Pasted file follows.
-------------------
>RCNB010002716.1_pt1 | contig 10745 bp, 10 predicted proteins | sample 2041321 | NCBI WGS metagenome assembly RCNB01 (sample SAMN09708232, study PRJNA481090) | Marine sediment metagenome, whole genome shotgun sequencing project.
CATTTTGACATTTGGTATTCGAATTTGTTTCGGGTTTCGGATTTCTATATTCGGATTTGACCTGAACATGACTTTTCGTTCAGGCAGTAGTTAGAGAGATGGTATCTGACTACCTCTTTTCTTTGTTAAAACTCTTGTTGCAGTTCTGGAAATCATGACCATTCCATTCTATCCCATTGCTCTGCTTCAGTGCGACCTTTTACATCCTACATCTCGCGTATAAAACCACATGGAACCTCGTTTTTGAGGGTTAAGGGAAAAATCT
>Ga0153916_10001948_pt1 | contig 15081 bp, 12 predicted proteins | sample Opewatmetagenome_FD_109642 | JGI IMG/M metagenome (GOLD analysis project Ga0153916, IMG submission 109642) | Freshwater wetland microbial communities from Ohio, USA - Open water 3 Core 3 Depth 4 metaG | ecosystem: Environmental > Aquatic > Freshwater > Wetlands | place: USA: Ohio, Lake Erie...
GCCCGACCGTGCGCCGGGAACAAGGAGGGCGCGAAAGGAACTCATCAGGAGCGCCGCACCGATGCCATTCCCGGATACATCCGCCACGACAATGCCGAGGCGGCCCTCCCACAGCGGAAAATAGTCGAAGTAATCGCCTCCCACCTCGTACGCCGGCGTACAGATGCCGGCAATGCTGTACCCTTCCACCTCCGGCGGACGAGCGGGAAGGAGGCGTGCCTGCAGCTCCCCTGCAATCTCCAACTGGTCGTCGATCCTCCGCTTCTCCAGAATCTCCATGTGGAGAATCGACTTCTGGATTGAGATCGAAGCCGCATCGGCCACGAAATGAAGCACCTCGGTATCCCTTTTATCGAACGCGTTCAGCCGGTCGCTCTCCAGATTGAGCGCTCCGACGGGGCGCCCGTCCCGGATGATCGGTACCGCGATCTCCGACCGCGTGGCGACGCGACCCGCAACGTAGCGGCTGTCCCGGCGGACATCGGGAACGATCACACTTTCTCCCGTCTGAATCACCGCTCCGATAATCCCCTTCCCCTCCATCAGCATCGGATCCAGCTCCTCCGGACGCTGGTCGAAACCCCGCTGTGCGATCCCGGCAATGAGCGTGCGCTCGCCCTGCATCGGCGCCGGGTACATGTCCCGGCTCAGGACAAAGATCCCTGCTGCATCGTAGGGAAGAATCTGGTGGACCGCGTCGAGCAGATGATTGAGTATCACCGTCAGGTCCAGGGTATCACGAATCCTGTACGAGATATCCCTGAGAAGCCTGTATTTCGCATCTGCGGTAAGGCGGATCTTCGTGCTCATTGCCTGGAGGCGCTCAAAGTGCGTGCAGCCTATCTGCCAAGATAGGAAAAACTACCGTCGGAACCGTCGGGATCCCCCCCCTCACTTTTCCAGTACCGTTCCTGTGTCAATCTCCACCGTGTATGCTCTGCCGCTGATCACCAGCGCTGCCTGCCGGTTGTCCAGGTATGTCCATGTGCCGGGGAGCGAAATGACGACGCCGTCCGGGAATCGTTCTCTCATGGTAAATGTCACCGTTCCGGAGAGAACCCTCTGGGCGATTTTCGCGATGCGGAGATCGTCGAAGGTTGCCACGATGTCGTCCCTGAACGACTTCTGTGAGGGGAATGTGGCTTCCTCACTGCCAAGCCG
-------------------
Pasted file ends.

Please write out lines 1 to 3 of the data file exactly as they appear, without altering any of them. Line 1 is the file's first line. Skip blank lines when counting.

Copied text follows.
>RCNB010002716.1_pt1 | contig 10745 bp, 10 predicted proteins | sample 2041321 | NCBI WGS metagenome assembly RCNB01 (sample SAMN09708232, study PRJNA481090) | Marine sediment metagenome, whole genome shotgun sequencing project.
CATTTTGACATTTGGTATTCGAATTTGTTTCGGGTTTCGGATTTCTATATTCGGATTTGACCTGAACATGACTTTTCGTTCAGGCAGTAGTTAGAGAGATGGTATCTGACTACCTCTTTTCTTTGTTAAAACTCTTGTTGCAGTTCTGGAAATCATGACCATTCCATTCTATCCCATTGCTCTGCTTCAGTGCGACCTTTTACATCCTACATCTCGCGTATAAAACCACATGGAACCTCGTTTTTGAGGGTTAAGGGAAAAATCT
>Ga0153916_10001948_pt1 | contig 15081 bp, 12 predicted proteins | sample Opewatmetagenome_FD_109642 | JGI IMG/M metagenome (GOLD analysis project Ga0153916, IMG submission 109642) | Freshwater wetland microbial communities from Ohio, USA - Open water 3 Core 3 Depth 4 metaG | ecosystem: Environmental > Aquatic > Freshwater > Wetlands | place: USA: Ohio, Lake Erie...